Published On: Mon, Oct 9th, 2017

How To Be More Than Just a Music Instructor


Keep your students interested and impassioned. Use reward systems, modern music, competition, performances, and peer-to-peer interaction to help keep students motivated. No kid wants the old-lady-smacking-your-hand-with-a-ruler approach. Repetitive drills and exercises will drain your students and may even dissuade them from continuing long-term. Remember that each student is an individual, and find the thing that makes them tick. The goal is to develop a lifelong passion for music and creativity, not to make lessons or practice feel like a chore.


Listen to your students, and not just what they’re playing. If they’re struggling in a certain area, don’t try to make them tackle the problem the way that you, as a musician, would. Let them explain to you why they are having trouble. Break it down with them. Try to solve the problem together instead of simply telling the student what you would do. Find the root of the problem instead of just looking at the problem itself.

Often times you’ll find that students are completely physically capable of completing a task, but their mind is the thing holding them back. Issues with focus, practicing, and confidence can be remedied by listening to the student’s concerns and working on a solution together.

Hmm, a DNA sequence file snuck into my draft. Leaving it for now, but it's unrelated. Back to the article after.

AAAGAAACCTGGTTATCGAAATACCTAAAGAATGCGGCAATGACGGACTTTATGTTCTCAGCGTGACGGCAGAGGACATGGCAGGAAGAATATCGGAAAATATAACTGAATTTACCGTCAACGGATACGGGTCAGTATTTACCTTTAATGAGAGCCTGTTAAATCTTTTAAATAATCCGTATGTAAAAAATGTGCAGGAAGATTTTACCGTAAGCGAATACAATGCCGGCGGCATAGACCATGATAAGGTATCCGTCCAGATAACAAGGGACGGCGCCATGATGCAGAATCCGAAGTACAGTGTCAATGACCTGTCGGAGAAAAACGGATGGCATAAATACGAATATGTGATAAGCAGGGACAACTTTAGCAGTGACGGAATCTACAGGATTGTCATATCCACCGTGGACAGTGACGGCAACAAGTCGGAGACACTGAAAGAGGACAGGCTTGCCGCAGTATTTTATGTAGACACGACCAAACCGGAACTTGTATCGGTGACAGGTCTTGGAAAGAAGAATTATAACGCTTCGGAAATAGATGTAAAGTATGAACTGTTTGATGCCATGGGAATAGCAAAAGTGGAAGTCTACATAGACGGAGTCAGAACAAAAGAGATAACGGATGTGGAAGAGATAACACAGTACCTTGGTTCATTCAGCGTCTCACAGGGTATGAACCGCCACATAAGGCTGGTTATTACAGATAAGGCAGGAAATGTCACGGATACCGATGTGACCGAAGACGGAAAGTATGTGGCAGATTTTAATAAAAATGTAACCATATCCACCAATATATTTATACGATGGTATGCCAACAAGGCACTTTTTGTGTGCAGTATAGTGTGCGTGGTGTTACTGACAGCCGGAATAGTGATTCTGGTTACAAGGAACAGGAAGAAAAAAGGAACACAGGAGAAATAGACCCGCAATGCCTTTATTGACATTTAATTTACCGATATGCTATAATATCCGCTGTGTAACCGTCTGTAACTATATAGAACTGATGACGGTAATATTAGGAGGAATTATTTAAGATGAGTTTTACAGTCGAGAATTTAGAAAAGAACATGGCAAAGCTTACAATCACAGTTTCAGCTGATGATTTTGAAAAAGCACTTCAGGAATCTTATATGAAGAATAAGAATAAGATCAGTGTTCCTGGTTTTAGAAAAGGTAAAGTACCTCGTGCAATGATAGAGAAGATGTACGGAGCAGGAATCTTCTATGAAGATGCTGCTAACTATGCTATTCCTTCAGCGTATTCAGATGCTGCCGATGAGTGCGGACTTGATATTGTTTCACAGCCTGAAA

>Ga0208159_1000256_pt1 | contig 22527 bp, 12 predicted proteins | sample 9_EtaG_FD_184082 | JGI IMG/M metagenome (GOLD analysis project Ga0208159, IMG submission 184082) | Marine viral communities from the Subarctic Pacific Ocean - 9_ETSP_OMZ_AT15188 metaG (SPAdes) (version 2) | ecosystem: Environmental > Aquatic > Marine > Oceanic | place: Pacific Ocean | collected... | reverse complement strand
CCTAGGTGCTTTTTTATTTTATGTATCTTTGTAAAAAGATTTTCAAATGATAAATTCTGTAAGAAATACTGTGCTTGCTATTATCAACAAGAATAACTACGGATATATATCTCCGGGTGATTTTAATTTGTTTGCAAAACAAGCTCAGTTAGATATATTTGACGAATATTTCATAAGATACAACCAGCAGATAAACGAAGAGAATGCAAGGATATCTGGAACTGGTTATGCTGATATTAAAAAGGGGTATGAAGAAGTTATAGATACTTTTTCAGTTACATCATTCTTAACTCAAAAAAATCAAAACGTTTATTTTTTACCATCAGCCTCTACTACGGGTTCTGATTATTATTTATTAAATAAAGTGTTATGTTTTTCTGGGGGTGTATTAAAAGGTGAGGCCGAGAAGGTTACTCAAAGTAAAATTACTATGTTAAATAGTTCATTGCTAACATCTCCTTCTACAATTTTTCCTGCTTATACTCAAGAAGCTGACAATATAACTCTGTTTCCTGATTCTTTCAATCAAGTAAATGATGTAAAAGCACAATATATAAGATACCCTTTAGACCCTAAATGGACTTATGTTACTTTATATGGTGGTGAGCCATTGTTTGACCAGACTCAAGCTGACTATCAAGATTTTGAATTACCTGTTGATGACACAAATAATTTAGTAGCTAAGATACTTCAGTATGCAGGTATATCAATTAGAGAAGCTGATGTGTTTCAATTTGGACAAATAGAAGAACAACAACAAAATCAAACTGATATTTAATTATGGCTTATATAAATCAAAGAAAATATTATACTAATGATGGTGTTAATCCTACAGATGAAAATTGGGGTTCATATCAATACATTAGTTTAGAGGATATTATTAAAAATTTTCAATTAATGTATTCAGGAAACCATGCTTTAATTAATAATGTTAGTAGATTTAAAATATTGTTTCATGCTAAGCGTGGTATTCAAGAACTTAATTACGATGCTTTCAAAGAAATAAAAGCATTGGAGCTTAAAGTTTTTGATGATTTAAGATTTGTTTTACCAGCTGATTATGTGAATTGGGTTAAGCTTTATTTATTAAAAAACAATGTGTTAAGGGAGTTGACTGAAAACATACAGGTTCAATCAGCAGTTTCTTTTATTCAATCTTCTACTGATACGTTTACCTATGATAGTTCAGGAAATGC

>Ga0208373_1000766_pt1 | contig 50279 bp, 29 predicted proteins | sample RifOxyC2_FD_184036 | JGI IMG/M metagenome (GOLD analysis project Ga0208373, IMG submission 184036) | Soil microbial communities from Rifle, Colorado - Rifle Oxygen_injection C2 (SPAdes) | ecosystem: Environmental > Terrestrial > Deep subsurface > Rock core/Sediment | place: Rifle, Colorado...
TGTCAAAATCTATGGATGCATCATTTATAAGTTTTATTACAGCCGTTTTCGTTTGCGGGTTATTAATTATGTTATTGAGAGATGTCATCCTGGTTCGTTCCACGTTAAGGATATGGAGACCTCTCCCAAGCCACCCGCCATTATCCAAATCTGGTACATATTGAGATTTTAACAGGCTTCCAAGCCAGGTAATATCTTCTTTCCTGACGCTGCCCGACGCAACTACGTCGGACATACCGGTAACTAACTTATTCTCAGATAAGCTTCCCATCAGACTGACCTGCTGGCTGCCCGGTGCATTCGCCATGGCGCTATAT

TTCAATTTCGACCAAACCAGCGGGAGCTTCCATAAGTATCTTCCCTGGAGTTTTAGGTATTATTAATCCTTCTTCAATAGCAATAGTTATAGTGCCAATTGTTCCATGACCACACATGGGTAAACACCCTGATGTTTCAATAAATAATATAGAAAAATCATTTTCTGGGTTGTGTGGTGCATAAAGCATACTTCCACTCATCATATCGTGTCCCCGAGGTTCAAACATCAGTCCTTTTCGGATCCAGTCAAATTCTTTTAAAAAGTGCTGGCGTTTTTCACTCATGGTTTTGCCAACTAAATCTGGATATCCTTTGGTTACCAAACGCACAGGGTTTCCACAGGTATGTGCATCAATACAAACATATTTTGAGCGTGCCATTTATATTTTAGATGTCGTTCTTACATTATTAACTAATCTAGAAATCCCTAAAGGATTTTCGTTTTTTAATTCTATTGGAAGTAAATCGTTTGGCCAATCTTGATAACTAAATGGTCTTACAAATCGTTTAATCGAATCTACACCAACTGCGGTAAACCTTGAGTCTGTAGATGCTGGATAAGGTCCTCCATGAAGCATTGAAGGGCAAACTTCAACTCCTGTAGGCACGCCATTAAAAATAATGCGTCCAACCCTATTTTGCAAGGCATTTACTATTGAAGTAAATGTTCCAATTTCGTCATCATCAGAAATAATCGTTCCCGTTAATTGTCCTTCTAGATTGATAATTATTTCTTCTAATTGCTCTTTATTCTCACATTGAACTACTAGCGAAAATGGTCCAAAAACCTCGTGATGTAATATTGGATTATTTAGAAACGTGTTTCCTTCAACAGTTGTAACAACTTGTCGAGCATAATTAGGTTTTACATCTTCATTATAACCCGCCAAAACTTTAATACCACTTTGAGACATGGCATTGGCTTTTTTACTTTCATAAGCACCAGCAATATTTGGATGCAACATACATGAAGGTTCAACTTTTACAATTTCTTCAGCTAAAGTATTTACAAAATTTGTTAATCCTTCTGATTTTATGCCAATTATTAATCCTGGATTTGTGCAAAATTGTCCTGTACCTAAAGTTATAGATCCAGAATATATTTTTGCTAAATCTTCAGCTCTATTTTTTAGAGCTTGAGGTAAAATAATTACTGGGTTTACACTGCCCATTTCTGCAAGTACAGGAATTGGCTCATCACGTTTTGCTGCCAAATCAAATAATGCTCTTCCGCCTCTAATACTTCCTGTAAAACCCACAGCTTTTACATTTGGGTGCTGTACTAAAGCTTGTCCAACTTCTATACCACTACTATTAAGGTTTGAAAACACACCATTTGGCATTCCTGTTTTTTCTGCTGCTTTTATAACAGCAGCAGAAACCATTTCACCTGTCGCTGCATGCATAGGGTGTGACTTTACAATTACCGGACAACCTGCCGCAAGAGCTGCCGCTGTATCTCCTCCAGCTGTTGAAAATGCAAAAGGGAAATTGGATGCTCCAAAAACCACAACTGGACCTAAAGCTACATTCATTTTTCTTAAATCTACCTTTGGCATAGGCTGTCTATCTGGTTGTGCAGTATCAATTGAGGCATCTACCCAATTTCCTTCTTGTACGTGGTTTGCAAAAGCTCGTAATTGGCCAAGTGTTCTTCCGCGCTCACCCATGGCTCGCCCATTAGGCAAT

How do you inspire your students? How do you make them want to practice, improve, and persevere? The answer lies in you, the instructor. Each student is an individual. It is your job, as their teacher and mentor, to hone in on the thing that makes them really feel something, and help them tap into that. When helping a student with a particular piece of music, help them to not just understand the notes, but also the meaning and the tone that the composer was trying embody. Discuss with the student how the piece makes them feel. Let them express themselves through the music they are learning in their own way; don’t just project your idea of what you think the meaning is.

Share experiences-  talk about a time that you accomplished something and let them tell you their stories of achievement as well. Build them up. Reward not only improvement and achievement, but hard work, stepping outside of their comfort zones, and creativity as well.


Explain to your students that even though you are the teacher and they are the student, you are both musicians and in that, you are equal. Make sure the student understands that there is no end-goal to music. Even the greatest musicians of all time still experiment with new techniques, practice their craft, and continue searching for knowledge. They don’t continue down their path because they want to get to the end, but because they want to see what they are capable of along the way.

It is your job as an instructor to pass on the knowledge that you’ve attained on your musical journey thus far. Share with your students your passion for music and explain why it exists. Practice in front of them. In order for them to want to be a better musician, you have to show them that you want to be a better musician also

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